Recently I wrote an article for the 2007 Direct Marketing News' Essential Guide to Lists, Database Marketing and Data Services. The article was about how the Web 2.0 phenomenon was changing how companies interacted with their customers and prospects. It was a short article that only touched at the surface of changes, but it was pretty well received. I received a couple of nice emails from folks who read it and thought it was interesting. And then I got this email from someone who basically wanted me to hire them to do public relations work.
I really have no problem with this, as I use this strategy from time to time if I run across something that makes sense for me to approach. And when I do this, I try to make sure up front that I make a positive statement about whatever it is they wrote about, spoke about or presented on. It shows that I've at least did a little homework and paid some attention to what they did. This just makes good sense....and I'm not even in public relations. So here's what I get from the PR person who wants me to hire them based off of the contact he's initiating with this email.....
Seeing your article in the DM News Guide to Lists & Database Marketing, I wanted to drop you a line and introduce myself. As a public relations consultant specializing in the database marketing & CRM space, I deal with marketing services and numerous industry publications every day. As a matter of fact, I helped create and placed two articles in the same Guide in which your article appeared.
This was the opening paragraph. You don't need to see the rest and I didn't either as I pretty much stopped reading after that. Well typically that would have been it for me but I did check the rest of the email just to see if my assumption was correct. And it was. This person only talked about themselves and what they've done in the past. What set me off in the first place was how it was pretty apparent to me that this person didn't even take the time to read my article. He "saw" it, but he definitely didn't read it. If he had, and if he really wanted my business, don't you think he would have complimented me before going full bore into his sales pitch? My co-host Michael Thomas refers to this as the "nice tie" approach, where you find something to compliment your intended target on before hitting them up. This person, who claims to be a public relations specialist, didn't even give me a nice tie before singing their own praises (and anyone who knows me knows I could really use a nice tie). Needless to say, I didn't reply to the email. In fact I'd probably hire Terrell Owens' old PR lady before hiring this person, and we know what kind of job she did under fire.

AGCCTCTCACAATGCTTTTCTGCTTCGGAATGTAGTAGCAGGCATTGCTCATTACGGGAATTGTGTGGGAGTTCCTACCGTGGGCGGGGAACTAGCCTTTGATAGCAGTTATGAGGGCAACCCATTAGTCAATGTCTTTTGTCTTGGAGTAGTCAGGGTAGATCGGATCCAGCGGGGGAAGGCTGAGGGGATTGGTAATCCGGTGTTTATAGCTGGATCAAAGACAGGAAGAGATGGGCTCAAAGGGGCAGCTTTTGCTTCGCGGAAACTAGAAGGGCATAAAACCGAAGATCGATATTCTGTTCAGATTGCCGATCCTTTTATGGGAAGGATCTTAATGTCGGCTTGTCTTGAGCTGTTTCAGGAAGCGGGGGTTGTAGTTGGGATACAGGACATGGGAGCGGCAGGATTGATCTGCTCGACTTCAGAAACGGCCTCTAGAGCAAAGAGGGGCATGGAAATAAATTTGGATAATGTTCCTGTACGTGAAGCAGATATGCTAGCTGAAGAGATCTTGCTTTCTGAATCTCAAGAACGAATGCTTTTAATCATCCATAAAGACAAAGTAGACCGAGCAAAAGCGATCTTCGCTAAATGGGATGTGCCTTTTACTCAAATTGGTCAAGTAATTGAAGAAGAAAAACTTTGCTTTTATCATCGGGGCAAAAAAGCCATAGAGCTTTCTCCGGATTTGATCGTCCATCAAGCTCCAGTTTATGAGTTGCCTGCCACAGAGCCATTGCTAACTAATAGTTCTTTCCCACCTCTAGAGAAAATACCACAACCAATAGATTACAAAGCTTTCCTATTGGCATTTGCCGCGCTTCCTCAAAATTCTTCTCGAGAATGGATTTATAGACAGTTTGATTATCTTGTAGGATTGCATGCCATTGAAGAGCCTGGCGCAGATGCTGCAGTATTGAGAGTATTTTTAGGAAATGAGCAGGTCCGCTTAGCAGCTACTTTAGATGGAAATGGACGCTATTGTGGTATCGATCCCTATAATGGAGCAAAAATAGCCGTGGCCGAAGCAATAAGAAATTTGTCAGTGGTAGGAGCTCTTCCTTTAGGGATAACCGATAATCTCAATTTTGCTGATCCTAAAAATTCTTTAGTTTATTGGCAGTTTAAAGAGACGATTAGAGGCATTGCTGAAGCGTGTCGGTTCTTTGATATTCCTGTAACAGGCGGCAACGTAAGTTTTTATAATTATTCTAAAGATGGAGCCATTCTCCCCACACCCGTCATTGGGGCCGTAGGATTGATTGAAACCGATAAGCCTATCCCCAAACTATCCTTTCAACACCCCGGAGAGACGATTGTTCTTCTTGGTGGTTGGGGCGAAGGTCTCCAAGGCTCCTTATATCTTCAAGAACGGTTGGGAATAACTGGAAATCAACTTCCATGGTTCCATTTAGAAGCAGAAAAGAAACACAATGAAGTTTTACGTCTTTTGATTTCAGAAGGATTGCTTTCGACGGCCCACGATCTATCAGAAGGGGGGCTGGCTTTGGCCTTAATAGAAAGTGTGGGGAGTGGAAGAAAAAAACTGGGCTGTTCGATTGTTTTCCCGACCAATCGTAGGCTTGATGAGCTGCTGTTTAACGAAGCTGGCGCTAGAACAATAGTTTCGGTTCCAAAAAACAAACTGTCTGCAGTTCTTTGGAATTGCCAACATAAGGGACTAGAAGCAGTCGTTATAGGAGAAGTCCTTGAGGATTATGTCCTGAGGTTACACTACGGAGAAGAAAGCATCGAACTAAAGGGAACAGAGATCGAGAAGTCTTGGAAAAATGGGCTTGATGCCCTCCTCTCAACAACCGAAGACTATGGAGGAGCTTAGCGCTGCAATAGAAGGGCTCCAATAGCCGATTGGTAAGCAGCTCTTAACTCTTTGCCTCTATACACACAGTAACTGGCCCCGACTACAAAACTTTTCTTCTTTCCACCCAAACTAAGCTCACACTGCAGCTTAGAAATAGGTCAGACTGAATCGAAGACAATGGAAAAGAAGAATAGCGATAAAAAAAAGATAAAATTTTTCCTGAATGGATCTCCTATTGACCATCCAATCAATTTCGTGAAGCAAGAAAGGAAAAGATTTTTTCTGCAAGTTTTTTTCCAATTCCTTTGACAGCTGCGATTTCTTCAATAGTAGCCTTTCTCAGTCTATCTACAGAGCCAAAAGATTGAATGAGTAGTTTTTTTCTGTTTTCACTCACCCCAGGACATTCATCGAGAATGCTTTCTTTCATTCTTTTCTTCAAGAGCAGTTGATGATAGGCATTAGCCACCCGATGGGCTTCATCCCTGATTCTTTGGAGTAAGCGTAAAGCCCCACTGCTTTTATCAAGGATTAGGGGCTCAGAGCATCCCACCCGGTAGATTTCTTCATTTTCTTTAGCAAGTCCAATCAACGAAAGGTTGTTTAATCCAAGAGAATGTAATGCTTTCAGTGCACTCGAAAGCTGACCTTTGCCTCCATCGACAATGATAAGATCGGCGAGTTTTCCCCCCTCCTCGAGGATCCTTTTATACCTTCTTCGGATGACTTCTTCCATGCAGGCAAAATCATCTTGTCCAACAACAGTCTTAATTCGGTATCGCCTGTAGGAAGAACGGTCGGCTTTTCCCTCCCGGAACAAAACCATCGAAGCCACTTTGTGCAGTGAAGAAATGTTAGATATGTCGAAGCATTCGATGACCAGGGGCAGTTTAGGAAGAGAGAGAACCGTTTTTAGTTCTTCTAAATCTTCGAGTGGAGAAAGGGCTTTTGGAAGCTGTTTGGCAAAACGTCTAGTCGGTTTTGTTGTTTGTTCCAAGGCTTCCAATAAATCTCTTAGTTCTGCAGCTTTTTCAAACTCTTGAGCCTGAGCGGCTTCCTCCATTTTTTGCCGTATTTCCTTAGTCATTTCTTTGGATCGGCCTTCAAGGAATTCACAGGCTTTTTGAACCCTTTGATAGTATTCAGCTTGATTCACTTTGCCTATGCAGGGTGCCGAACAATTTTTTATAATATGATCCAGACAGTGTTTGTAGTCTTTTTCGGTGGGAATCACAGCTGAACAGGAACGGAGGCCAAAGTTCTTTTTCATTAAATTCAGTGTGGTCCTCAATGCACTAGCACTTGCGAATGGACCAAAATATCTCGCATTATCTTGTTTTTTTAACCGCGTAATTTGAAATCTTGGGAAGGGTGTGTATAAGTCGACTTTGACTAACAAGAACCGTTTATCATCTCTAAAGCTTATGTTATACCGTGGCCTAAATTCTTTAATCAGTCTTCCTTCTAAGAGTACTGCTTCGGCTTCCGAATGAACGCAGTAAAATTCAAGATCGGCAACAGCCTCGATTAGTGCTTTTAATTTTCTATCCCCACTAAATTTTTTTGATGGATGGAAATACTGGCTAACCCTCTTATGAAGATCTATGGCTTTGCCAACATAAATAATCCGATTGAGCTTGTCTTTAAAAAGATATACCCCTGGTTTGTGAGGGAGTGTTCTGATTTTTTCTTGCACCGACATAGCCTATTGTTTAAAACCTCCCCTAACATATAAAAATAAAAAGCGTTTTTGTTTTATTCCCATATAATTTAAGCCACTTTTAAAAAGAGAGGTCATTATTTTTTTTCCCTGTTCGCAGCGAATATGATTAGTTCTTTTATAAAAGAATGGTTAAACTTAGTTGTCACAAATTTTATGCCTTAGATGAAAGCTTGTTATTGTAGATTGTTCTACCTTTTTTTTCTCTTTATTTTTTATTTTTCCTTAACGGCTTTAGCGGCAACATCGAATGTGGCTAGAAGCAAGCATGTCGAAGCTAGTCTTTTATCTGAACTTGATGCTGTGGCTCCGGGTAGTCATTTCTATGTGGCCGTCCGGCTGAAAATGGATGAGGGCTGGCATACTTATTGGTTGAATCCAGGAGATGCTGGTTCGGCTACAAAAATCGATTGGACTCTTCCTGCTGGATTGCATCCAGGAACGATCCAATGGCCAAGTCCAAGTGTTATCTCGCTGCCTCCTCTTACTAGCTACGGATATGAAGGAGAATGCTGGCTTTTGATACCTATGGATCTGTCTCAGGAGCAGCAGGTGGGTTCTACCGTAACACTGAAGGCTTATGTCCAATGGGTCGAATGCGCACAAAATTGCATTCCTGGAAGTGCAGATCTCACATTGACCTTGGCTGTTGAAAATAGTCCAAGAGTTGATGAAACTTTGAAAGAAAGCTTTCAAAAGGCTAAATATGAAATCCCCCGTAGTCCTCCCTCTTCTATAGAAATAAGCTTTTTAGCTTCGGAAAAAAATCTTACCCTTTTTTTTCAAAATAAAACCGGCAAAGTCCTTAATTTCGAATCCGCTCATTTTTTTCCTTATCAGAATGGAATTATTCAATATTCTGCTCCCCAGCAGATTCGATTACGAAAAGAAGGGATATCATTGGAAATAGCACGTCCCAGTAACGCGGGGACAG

It reminded me of that Seinfeld episode where George asks Jerry to act like his former employer and be a reference for the job he's going for as a latex salesman. George has the company call Jerry's house, but instead of Jerry answering the phone Kramer does and totally screws it up for George. George, in the bathroom, here's Kramer messing it up and comes tearing out of the bathroom with his pants down around his ankles, then falls face first right at Jerry's feet. Jerry looks at George, and says those famous words...."and you want to be my latex salesman......" And this person what to be my public relations consultant.......
To me, it's just another tragic case of customer relationship mis-management. Please learn from this before sending that next email out. And also learn how to say and spell "Nice Tie!"